I am a hardcore C# developer.
I am planning to develop an application which let’s the user design and decorate his house from scratch.
Drawing walls, Placing windows and doors.
Adding furniture (importinh existing 3d models at runtime)
Changing/applying textures for floors, walls, furniture’s etc.
The application should be able to display the model in 3D and floor plan in 2D.
Exporting the design as a 3d model (obj, 3ds, dae etc)
This application should work on as many platforms as possible (like windows, uwp, iOS, android, mac.)
I am thinking of using Xenko.
I will not use it’s editor/studio. I am going to do everything with code referring xenko budget packages.
My questions are.:
Is drawing possible with Xenko? I mean, mouse-down, mouse-mouse, mouse-up events
If I develop everything with code, I may even need to use some other .Net libraries like Newtonsoft Json, etc.
Will it be smooth yo port my application on different platforms? What kind of template i should use? A windows forms application? Wpf application? Or something else?
I want to develop my application with docking panels (like visual studio). In that case, my left panel will have some UI controls like treeview, buttons etc and the main area should show the 3d model of the house.
In a nutshell, can I have my model viewer hosted in a user control? For example, Xenko editor has center area in which the scene rendering happens.
I want similar interface.
The project you are describing is overly broad. “design a 3d house, walls, doors windows… on as many platforms as possible (windows, ios android mac)” This in itself is a herculean task. Desktop user interfaces don’t translate well to mobile, and mobile interfaces don’t work well on desktop.
Also creating a UI that an “average person” can use to 3d model their house is a very unsolved problem.
I recommend you instead start with some research tasks to better famliarize yourself with the space.
(1) Use some competitive tools to model your own house to figure out what you actually want to build. Very technical tools like Blender, Sketchup, and Maya have the most power but the most complexity. Then there are approachable tools like Autodesk’s web-based Homestyler, which is probably the closest to what you are trying to do.
(2) Research into alternative technologies for inputting 3d data without modeling… There is some good progress being made in using photogrammetry (turning pictures and videos into 3d models)… where soon one should be able to walk around their house taking video on their mobile phone, and softwarwe may be able to turn that into a 3d model of their house.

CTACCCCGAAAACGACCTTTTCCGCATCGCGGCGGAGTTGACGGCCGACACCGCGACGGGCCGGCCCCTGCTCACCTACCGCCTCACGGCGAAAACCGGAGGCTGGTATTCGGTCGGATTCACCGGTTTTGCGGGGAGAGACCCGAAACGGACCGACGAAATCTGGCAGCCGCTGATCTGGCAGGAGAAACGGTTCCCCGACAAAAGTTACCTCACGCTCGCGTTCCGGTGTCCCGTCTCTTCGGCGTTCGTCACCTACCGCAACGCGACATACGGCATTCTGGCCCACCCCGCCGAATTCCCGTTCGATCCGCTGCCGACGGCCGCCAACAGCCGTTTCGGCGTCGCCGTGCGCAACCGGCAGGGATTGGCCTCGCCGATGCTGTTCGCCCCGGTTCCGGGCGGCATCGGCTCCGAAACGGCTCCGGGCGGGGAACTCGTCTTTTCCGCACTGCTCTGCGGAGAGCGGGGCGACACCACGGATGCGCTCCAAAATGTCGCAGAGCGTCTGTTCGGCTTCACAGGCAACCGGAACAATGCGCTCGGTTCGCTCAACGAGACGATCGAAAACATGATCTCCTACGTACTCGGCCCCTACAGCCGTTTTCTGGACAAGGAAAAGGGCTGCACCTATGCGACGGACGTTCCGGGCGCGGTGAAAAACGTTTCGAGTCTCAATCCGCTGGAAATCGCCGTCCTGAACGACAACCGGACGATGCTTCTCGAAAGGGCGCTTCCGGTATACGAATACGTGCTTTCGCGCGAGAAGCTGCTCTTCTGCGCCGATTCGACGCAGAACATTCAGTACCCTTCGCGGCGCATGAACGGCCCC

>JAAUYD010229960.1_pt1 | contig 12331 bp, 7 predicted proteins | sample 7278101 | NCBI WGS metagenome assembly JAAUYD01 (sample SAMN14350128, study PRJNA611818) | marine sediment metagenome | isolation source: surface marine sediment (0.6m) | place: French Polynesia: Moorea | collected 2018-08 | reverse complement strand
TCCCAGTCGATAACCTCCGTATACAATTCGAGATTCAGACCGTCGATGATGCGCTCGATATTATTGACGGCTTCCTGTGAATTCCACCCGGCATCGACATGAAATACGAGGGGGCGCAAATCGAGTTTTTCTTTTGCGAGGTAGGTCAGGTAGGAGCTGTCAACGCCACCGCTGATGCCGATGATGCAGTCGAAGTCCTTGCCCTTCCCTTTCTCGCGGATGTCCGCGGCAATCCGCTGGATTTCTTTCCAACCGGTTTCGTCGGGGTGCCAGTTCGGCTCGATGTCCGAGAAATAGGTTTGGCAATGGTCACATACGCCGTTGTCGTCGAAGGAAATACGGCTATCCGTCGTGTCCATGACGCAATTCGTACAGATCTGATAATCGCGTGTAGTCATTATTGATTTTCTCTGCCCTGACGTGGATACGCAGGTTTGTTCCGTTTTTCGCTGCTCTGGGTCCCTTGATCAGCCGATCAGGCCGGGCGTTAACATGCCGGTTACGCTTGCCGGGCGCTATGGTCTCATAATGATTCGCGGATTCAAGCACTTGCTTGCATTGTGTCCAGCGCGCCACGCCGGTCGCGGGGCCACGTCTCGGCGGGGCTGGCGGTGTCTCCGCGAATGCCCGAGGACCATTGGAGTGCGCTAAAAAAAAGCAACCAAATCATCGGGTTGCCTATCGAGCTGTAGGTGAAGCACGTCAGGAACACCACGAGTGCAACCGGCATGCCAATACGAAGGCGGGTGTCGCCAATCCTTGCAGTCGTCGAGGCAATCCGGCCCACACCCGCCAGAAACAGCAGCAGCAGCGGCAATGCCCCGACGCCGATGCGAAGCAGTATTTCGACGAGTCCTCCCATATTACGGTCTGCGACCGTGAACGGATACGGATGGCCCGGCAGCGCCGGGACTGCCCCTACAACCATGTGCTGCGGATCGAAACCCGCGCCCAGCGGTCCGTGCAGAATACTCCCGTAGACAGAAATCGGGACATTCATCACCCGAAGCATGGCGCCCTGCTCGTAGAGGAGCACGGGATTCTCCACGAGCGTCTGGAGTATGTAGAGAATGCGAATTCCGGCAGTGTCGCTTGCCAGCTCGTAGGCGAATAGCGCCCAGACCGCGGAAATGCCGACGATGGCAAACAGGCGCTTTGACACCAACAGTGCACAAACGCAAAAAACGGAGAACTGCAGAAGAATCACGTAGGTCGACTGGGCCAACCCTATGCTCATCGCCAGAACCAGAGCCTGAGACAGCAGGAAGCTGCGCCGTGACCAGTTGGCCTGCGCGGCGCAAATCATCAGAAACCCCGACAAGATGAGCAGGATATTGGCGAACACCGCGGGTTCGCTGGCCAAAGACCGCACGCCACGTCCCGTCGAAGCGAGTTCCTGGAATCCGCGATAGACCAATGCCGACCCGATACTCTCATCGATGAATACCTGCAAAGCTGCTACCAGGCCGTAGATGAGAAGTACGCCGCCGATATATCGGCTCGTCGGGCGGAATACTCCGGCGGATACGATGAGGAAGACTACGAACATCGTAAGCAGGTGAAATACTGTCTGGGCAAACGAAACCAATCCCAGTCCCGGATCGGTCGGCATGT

As for your Xenko questions, here are some answers… The short version is… “Xenko isn’t really made for desktop UI projects” and it doesn’t have a bunch of usable cross-platform desktop widgets. Take a look at cross platform 2d widget sets, like Qt# or GTK# for desktop, and Xamarin.Forms for mobile.
You can do custom drawing with Xenko, but the drawing is an abstracted 3D graphics API that is translated to DirectX, OpenGL, or Vulkan. It is not GDI.
If you want to use a GDI like 2d vector drawing API for some simpler widgets that don’t change very much, one method I’ve used before in C# is to use AGG-sharp to draw to a texture surface. I created a mostly GDI like wrapper, called GDIviaAGG that provides a mostly GDI like API. It’s not super fast, but it’s sometimes easier for curve drawing and shape filling. See SimpleScene
I don’t understand what mouse events have to do with your drawing question. Yes there are mouse events.
Windows forms and WPF only really run on Windows, so you should not use them if you want your application to be portable.
Xenko Studio can setup a code project scaffold for you… However, keep in mind Xenko is a “game style” rendering pipeline, where it renders the entire screen every time there is a change. This is a bit different than “desktop application” style rendering, where you often build around a 2d widget set, with buffered 3d viewports limited to regions of the screen.
A drawback of rendering the entire screen every frame is that 2d widgets can be slow if the 3d data is complicated and slow to render. You can fix this even within Xenko, by getting rid of the “game loop” and writing your own high-level 2d region manager to buffer separate 2d render targets. However, at this point you’d be using random bits of Xenko code, not the Xenko game engine.
An example of this kind of cross-platform UI is Blender. It draws the entire UI with OpenGL (mac windows linux). But it doesn’t re-render the entire screen every time something changes. Instead of manages buffer regions in a custom 2d region manager, and has it’s own 2d widget set that draws with an internal drawing abstraction ontop of OpenGL.
Another route is to build around a mostly 2D UI, with a classic widget set like GTK# or Qt#, and then drop a 3d region into one of the panels.
Because Xenko studio is open-source, you can leverage the entire codebase for Xenko studio if you want… However, it only runs on Windows.